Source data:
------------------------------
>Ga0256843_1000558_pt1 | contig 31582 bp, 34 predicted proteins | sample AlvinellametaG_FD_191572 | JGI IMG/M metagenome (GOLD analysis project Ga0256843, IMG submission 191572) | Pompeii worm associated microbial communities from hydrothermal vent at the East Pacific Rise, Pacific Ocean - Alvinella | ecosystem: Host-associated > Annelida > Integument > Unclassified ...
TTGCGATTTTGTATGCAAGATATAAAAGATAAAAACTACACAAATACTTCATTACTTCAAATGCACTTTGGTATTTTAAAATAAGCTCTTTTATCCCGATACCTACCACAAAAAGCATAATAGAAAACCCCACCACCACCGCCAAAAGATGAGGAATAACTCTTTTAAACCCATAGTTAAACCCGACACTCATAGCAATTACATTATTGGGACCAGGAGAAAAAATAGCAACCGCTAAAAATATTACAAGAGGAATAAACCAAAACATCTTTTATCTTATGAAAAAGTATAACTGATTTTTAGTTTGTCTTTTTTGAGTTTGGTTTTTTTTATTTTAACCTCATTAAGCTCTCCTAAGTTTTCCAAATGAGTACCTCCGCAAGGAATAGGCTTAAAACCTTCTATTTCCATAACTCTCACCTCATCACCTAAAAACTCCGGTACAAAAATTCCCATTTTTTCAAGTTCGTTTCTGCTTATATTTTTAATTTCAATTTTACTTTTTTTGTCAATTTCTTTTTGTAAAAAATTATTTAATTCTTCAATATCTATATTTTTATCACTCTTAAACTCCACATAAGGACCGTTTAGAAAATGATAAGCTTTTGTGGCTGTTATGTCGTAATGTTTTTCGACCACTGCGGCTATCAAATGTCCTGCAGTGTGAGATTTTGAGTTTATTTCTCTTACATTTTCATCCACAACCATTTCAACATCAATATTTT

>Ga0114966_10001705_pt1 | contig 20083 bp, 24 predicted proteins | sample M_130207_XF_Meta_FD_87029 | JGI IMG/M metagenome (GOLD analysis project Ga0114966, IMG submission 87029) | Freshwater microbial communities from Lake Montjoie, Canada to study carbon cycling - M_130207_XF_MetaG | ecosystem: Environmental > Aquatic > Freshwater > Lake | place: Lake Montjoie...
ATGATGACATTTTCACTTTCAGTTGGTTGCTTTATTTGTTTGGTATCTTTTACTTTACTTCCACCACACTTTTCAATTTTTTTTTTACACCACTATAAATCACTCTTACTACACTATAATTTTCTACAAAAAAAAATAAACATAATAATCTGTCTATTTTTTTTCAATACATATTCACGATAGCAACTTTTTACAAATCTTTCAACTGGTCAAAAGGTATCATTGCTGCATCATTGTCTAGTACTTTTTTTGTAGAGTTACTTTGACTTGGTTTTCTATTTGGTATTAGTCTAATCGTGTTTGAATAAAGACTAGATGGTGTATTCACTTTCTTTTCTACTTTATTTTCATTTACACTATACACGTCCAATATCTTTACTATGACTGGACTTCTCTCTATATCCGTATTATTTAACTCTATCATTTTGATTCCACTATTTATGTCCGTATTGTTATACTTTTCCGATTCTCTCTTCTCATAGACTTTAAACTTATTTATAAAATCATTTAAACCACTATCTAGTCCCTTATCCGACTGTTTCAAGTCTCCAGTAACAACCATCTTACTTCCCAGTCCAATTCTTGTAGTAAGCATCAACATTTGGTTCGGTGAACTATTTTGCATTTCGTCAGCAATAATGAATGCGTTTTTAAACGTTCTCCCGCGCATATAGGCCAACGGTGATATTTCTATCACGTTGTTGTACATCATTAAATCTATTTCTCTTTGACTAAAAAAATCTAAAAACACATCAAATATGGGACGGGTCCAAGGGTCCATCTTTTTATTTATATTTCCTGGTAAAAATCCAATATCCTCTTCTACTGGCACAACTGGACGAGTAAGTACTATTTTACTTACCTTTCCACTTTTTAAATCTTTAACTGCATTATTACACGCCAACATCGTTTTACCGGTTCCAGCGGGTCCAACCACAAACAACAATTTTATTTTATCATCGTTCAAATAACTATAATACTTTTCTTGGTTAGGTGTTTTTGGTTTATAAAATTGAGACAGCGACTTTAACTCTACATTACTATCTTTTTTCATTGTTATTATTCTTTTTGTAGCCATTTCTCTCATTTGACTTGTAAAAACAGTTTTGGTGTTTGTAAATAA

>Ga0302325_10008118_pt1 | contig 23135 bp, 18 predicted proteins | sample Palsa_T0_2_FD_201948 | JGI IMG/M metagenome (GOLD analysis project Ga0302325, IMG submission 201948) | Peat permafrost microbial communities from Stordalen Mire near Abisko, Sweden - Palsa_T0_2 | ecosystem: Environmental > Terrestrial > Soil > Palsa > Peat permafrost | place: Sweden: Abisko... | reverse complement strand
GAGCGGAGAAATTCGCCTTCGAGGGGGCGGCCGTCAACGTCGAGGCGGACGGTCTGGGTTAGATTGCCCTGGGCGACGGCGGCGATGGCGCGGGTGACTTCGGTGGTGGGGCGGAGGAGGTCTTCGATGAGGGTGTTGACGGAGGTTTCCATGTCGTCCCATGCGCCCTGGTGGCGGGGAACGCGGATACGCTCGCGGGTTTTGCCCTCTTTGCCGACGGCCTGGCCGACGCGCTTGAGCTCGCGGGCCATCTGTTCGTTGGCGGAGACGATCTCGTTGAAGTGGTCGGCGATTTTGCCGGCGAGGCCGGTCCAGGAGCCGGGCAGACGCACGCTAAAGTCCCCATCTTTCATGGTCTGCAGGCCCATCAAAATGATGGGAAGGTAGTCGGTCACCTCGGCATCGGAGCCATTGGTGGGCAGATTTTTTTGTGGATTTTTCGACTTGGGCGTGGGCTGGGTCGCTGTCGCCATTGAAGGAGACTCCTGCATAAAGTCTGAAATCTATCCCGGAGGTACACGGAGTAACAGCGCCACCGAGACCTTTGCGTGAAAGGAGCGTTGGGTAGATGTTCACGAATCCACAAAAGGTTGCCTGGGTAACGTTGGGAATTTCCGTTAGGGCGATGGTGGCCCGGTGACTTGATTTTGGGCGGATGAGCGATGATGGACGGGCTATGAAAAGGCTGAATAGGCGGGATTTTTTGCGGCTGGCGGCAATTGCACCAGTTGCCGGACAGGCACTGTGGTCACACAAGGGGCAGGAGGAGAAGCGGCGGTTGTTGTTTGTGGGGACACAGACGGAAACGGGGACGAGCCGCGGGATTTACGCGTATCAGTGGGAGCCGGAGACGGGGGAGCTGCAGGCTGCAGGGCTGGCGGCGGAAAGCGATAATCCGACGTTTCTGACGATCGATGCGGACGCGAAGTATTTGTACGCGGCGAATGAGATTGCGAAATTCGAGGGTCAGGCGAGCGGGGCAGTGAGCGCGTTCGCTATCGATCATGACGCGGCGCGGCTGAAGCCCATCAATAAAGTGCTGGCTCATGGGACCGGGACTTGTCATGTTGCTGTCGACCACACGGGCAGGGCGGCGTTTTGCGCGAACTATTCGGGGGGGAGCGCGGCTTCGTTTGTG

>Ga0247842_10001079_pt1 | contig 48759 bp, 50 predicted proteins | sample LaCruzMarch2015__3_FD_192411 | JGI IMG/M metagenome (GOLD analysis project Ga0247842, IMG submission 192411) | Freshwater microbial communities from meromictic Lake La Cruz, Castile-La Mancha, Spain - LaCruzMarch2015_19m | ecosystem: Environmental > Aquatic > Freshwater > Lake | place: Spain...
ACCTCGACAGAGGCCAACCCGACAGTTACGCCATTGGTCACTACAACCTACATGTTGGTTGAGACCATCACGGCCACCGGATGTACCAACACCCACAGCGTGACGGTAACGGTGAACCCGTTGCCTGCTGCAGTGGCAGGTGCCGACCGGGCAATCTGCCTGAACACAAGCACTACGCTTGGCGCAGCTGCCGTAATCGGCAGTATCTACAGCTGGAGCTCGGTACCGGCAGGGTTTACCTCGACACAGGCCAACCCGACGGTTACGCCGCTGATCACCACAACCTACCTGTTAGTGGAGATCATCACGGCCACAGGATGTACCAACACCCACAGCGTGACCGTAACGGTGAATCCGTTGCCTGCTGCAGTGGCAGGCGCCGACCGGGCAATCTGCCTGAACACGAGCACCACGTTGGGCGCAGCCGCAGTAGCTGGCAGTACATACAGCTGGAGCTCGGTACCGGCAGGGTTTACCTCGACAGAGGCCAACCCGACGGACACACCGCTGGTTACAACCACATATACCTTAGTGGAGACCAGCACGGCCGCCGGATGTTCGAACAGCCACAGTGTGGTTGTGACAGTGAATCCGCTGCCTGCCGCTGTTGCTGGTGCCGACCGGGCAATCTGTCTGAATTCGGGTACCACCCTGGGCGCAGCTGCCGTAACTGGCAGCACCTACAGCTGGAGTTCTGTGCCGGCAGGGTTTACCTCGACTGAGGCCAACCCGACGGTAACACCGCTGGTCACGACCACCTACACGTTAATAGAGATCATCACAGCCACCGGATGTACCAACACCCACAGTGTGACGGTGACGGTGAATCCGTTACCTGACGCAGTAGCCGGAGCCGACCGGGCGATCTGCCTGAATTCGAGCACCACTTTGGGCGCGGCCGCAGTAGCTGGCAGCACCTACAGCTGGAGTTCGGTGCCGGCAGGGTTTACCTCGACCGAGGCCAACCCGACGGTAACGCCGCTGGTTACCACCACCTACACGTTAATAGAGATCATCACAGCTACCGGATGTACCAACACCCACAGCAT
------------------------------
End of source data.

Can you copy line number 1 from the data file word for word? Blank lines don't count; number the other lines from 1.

>Ga0256843_1000558_pt1 | contig 31582 bp, 34 predicted proteins | sample AlvinellametaG_FD_191572 | JGI IMG/M metagenome (GOLD analysis project Ga0256843, IMG submission 191572) | Pompeii worm associated microbial communities from hydrothermal vent at the East Pacific Rise, Pacific Ocean - Alvinella | ecosystem: Host-associated > Annelida > Integument > Unclassified ...